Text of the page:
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Tastes and sounds of Montreal appeal to US tourists

Anthony D'Ambrosio

Montreal's Jean-Talon Market is located on the edge of the city's Little Italy neighborhood.

These days, Montreal is selling itself to U.S. tourists as more than just poutine and a port.

Poutine is a popular Montreal dish of French fries topped with gravy and cheese curds; and Montreal’s Old Port on the St. Lawrence River offers day cruises, museums and cobblestone streets.  

They are still must-eats and must-dos, but city promoters have been boosting their efforts to show real foodies and music lovers from the United States that they have more to offer, and many tourists see it as a lower cost alternative to Europe, say tourism experts.

“Our big draws are jazz, concerts, street performers,” said Marie-José Pinsonnault, a spokeswoman for Tourisme Montreal, adding that music festival publicists have been promoting the city’s growing jazz offerings to tourists in the states. “And there’s the new gastronomy experience,” she said, about the city’s growing number of restaurants and culinary walking tours. In addition, she added, recently the town’s seen an epicurean escalation thanks to a local chef who’s been making a name for himself in the United States.

Native Montrealer Chuck Hughes, who is chef and owner of the hard-to-score-a-reservation restaurant Garde Manger, has been hosting Food Network’s “Chuck’s Day Off” and he’s now competing to become “The Next Iron Chef.”

Local hotel managers said many U.S. tourists are asking for reservations at Hughes’ restaurant, in addition to wanting seats at establishments that offer authentic French fare, as a result of his growing popularity in the states. “Many from the U.S. are telling us they’re coming here for the cuisine and for the jazz,” said Michael Chehade, director of guest services at Auberge du Vieux-Port, located across the street from Montreal’s Old Port.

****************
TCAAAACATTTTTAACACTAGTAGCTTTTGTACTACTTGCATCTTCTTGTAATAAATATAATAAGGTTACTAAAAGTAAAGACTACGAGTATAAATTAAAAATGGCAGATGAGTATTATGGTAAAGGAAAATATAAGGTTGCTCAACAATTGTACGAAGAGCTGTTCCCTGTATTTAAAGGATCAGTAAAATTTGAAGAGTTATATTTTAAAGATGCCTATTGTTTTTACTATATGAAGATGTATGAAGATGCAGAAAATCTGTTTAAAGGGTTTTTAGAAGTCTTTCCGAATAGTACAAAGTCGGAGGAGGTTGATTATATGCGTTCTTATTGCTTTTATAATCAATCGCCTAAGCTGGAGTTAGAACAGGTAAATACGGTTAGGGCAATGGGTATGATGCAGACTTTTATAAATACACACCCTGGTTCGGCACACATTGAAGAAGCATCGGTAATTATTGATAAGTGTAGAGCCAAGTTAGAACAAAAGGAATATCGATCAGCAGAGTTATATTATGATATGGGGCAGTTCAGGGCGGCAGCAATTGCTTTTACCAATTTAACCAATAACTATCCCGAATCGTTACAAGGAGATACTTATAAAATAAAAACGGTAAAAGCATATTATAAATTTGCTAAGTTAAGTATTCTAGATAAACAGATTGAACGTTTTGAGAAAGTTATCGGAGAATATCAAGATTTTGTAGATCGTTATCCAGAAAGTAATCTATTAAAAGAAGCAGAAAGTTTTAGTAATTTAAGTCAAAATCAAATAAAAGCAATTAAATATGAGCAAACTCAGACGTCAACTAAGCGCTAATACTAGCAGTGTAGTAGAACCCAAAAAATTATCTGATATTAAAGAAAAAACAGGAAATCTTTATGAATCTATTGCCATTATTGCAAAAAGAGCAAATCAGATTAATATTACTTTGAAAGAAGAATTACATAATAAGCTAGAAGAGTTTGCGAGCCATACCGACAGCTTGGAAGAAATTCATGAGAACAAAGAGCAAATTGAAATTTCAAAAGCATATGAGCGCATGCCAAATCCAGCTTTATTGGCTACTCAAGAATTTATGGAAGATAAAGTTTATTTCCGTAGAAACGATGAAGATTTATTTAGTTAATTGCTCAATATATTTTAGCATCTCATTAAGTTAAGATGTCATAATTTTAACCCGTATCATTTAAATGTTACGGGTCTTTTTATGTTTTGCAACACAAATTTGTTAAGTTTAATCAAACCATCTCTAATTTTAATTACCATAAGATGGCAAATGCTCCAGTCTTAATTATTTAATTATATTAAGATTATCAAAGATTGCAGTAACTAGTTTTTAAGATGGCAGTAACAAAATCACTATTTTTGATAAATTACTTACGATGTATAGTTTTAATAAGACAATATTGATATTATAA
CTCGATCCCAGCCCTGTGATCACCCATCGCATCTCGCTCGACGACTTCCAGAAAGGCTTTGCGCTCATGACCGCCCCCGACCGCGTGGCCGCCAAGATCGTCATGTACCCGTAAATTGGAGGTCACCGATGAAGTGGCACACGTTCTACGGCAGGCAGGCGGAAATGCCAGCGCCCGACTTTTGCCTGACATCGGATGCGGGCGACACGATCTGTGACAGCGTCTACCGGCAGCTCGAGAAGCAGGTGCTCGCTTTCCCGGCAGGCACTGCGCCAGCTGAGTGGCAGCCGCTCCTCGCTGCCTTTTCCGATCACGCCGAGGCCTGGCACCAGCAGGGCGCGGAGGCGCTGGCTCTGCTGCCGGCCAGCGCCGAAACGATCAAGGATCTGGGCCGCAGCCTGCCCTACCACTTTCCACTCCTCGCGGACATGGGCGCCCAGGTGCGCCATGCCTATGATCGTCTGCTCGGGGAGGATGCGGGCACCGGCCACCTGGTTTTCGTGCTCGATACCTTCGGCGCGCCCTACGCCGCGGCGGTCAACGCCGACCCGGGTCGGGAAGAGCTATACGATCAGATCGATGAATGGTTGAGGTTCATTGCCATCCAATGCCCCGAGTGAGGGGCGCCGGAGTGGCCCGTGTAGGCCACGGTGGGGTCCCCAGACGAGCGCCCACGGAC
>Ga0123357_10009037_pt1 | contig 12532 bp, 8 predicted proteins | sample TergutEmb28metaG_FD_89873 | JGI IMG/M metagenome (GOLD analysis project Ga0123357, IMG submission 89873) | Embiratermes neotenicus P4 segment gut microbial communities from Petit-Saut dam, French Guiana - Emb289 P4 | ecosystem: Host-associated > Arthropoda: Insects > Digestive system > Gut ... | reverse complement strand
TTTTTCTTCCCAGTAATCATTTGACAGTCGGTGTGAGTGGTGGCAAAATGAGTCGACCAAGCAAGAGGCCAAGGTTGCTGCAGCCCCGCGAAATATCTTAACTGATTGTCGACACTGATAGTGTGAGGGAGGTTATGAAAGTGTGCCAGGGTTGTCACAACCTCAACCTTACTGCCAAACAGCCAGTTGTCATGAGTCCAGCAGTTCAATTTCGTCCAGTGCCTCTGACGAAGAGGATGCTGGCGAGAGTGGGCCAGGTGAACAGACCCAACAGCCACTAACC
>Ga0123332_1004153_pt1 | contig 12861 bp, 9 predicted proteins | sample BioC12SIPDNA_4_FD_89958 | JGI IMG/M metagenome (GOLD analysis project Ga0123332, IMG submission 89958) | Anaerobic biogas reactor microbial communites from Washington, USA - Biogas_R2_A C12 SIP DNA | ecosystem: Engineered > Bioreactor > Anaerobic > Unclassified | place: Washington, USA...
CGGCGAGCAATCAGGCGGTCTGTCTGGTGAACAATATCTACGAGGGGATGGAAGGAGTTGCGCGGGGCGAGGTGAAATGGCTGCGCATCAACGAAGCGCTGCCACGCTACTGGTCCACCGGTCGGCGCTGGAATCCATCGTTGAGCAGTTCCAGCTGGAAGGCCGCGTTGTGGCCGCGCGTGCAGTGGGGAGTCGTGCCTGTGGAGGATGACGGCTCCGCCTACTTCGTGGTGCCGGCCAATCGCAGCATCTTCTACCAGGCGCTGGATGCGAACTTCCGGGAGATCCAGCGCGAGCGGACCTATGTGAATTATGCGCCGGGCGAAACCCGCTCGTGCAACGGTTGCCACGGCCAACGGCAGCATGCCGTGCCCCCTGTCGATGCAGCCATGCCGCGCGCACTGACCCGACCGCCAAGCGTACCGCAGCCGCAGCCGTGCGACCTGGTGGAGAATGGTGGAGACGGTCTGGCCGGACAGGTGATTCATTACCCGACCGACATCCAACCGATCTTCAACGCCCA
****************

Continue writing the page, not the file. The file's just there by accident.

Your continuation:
He said that guests also have told him that “Montreal is like Europe, only not so far and not as expensive.”

All these factors may be one reason there’s been a recent an uptick in U.S. tourism. After a few years of declines, the city saw a nearly 5 percent increase in travelers from over the border to 959,229 in 2010, up from 914,517 in the previous year.

If you’re a foodie, or jazz lover, here are some Montreal options:

Montreal International Jazz Festival
Considered one of the biggest jazz festivals in the world, Montreal International Jazz Festival runs for 11 days and offers 800 concerts, the majority of which are free. The next one begins June 28, 2012. 

Jazz venues
House of Jazz, a favorite of locals and tourists, looks like an old-time jazz club with leather seats and mirrors. Or for a more bohemian feel, check out Diese Onze, offering a more stark jazz bar setting and an eclectic menu including everything from satays to foie gras. In addition, a growing number of restaurants and bars throughout the city are offering live music on many weekend nights.

Culinary walking tours and public markets
Walking tours through Montreal’s food hotspots, including Old Montreal and Montreal’s Jean-Talon Market in the Little Italy district, are provided through Tourisme Montréal and VDM Global. Or you can just walk yourself, or take public transportation, to Jean-Talon, or the city’s other year-round public markets, including Atwater, Maisonneuve and Lachine.

Montreal High Lights Festival
The city’s port comes alive in the dead of winter during this festival of lights that runs from Feb. 16 to Feb 26. It offers food and wine tastings and culinary competitions, in addition to an array of concerts and light shows.

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Eve Tahmincioglu writes the weekly "Your Career" column for msnbc.com and chronicles workplace issues in her blog, CareerDiva.net.